Creating a Happy, Colorful, Handmade Home & life on the shores of lake superior

August 27, 2014

DIY Wood Coasters - Two Ways

When my Mom wouldn't let me add some pink to the solid wood trivet Hubby and I made her, I needed to satisfy the creative craving so I made some DIY solid wood hex coasters and did two versions: one with a whitewash and clear coat, the other with a dark walnut stain and painted edges.

DIY hex wood coasters

The DIY coasters above were stained with the same white stain we used for the counters.  The walnut stained coasters are shown below:

DIY walnut stained hex coasters

It felt good to get that out of my system, but the more natural finish has won me over!

DIY wood coasters

Here's how to make your own solid wood hex coasters:

We started with this piece of wood, but I could have easily have worked with any scrap piece - any type, any thickness - but the thinner, the better.  Our piece was pretty smooth but if you start with something rougher, you might want to plane it or even just run a belt sander over it.

Wood scrap projects

With wood in hand, we did some figurin'.  Hubby used a sliding T bevel to figure out the angles on our hexagon coasters.  You can also kick it old school with a protractor and straight edge - or bust out some high school geometry and just a ruler if you're super bad-ass. 

How to figure out a hex shape

With the hexagon figured out and drawn onto the first section, Hubby used a bandsaw to cut out the first coaster.  After that, we traced the first coaster on subsequent lengths of the board and Hubby kept cutting.

Cutting hexagon shapes out of wood
How to cut a hexagon

This was such a fun and easy woodworking project - great for beginners!

After cutting the wood hex shapes, the edges were a little rough so I smoothed them over with sandpaper (first a 120-grit and then a sheet of 220).  I softly rounded the edges and sanded the surface as well.

DIY hexgaon wood coasters

For the dark coasters I used Restor-A-Finish in Walnut.  I used left over Saman Whitewash on the other set.  Here's what they looked like with just stain (after one coat):

Walnut stained and whitewashed wood
DIY hex coaster

Once the stain was dry, I painted the edges of the walnut-stained coasters.  I experimented a little, using both acrylic paint and household latex paint - the latter was terrible: super watery and took many coats.  The acylic paint from the craft store did a phenomenal job, especially the copper.  I used a small artist's brush and just free-handed it, painting the bottom surface too, just for fun.

Copper painted edge

Lastly, I gave each side and edge two thin coats of clear wood finish.  I gave the coasters a light sand between coats, using 220 grit sandpaper.  This is the same finish we used on the floating credenza top and I really like it because it dries in a flash.  The only tricky thing is that you have to apply it really thinly, otherwise it shows yellow (which it's not supposed to).

Clear varnish

And, voila - the painted edge I was so eager to have:

DIY coaster

Flipped over it's a totally different look: it becomes a colourful set of one-of-a-kind coasters!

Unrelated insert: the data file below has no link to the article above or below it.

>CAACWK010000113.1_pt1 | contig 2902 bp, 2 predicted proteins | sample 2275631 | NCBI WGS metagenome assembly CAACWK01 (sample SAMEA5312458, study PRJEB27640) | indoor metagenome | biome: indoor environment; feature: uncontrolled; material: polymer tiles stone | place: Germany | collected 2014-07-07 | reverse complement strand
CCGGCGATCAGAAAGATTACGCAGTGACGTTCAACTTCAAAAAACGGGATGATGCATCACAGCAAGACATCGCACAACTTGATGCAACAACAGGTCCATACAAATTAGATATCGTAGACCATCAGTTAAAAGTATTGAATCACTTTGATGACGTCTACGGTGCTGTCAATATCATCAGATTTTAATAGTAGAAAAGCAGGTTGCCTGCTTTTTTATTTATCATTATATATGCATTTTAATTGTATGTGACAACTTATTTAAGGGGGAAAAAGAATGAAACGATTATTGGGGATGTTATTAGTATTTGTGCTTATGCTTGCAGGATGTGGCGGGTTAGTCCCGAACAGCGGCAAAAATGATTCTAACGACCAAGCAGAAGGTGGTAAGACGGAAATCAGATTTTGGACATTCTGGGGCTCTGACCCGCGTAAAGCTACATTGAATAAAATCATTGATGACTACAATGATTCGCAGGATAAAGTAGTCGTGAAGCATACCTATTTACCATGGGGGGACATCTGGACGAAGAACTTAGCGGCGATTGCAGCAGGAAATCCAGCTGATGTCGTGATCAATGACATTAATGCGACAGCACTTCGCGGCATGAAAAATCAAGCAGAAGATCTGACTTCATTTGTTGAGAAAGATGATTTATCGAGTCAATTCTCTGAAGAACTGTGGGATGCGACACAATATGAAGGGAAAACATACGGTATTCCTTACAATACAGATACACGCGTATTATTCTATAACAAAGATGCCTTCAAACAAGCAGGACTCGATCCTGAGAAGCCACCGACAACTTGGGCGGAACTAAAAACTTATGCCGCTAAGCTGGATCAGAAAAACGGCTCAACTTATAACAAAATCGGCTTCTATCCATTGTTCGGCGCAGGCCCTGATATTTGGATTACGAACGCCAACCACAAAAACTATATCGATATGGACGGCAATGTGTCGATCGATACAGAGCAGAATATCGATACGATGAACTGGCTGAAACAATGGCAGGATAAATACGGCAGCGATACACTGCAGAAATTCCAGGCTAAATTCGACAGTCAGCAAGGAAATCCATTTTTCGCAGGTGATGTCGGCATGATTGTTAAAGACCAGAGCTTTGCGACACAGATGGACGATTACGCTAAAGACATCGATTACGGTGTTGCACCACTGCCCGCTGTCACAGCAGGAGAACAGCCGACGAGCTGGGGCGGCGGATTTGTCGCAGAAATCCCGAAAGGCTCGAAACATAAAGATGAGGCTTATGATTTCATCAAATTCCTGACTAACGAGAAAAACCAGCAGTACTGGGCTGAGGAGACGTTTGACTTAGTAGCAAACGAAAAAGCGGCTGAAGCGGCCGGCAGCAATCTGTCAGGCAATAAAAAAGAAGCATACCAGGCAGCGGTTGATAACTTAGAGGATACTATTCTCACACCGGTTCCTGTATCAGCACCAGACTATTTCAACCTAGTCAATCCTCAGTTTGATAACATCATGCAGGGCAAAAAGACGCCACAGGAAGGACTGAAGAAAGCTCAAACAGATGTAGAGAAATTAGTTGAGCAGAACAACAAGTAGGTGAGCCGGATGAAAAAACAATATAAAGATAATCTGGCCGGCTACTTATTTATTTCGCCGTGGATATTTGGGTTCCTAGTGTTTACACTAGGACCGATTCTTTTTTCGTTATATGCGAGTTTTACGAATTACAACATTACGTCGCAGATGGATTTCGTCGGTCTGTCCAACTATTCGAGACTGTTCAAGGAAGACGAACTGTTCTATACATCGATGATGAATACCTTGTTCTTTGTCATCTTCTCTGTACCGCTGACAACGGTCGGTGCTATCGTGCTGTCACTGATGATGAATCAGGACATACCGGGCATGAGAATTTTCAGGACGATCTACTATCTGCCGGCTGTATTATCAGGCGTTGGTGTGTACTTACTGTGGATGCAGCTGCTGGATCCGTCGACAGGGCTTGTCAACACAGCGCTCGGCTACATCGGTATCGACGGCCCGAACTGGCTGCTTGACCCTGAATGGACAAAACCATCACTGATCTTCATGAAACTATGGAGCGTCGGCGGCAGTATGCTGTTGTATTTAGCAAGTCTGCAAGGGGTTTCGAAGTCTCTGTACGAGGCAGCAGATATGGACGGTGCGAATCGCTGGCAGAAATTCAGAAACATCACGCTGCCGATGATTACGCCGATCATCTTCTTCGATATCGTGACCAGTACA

Painted coaster

Here's one last look at the white-washed ones:

Whitewashed wood coaster

If you make some, you could add some felt to the bottom (like I did to my tile-turned-trivet).

I have definitely just written the longest post on the easiest project, but I'm enjoying chatting about something so simple (and so complete!) because many of our lakehouse projects have been so involved.  This was easy peasy, and I learned a valuable lesson: turns out Mom's still always right.

Which do you prefer?  White-washed or walnut-stained (with a painted edge)?

DIY Solid Wood Hex Coaster - Two Ways

August 25, 2014

Blogging Can Be Weird

Griffin, from The Design Itch, asked me to partake in a tour that's making its way through blogland.  Even though I'm pretty swamped, and I just participated in the Canadian Bloggers Home Tour (see the juicy new lakehouse pictures I shared here), I'm always so touched when someone says, "hey, you're swell.  Can I tell people how swell I think you are?"  Speaking of swell, take a look at Griffin's beautiful dining room:

Blogging can be weird.  Over the weekend someone read an older, tongue-in-cheek post of mine but didn't get the joke at all, so they decided that the only thing to do was to leave a character-attacking comment - anonymously, of course.  Le sigh.  I manually approve all comments (to catch rude spam), but I swiftly deleted that one too.  Truthfully, it was kind of funny because the person was very uninformed about the matter in question - but very opinionated, as the uninformed tend to be - and I almost wanted to approve and highlight the comment because anyone who has read more than one post of mine would have seriously chuckled, but I just don't need that kind of negative juju.  Constructive feedback is always welcome but any type of name-calling, character defamation, or attempts to make someone feel bad get a big "nope" from me.  I'm not one to complain about blogging because, uh, it's totally voluntary.  Negative comments don't ruffle my feathers anyway, but I'm sharing this to help remind myself not to take for granted the kind, sweet, supportive folks out there who make blogging so much fun.
Before I get too misty-eyed, I'm just going to get right to the questions posed of everyone who partakes in this tour:

1. What am I working on?

Right now I'm working on a bunch of different DIY projects, feverishly trying to complete them before the snow (which I'm certain is just around the corner) rears its ugly head.  I've partnered with Canadian Tire for a huge series of projects and I'm tackling some of those this week, but I've also got some of my own projects on the go.  I've been trying for weeks to stain the deck and couldn't land a sunny stretch, but I think Tuesday might be my magic day!  Sometimes you can catch a glimpse of what I'm working on via Instagram, like this sneak peek I shared of a super cute office accessory I painted and stained yesterday - details soon!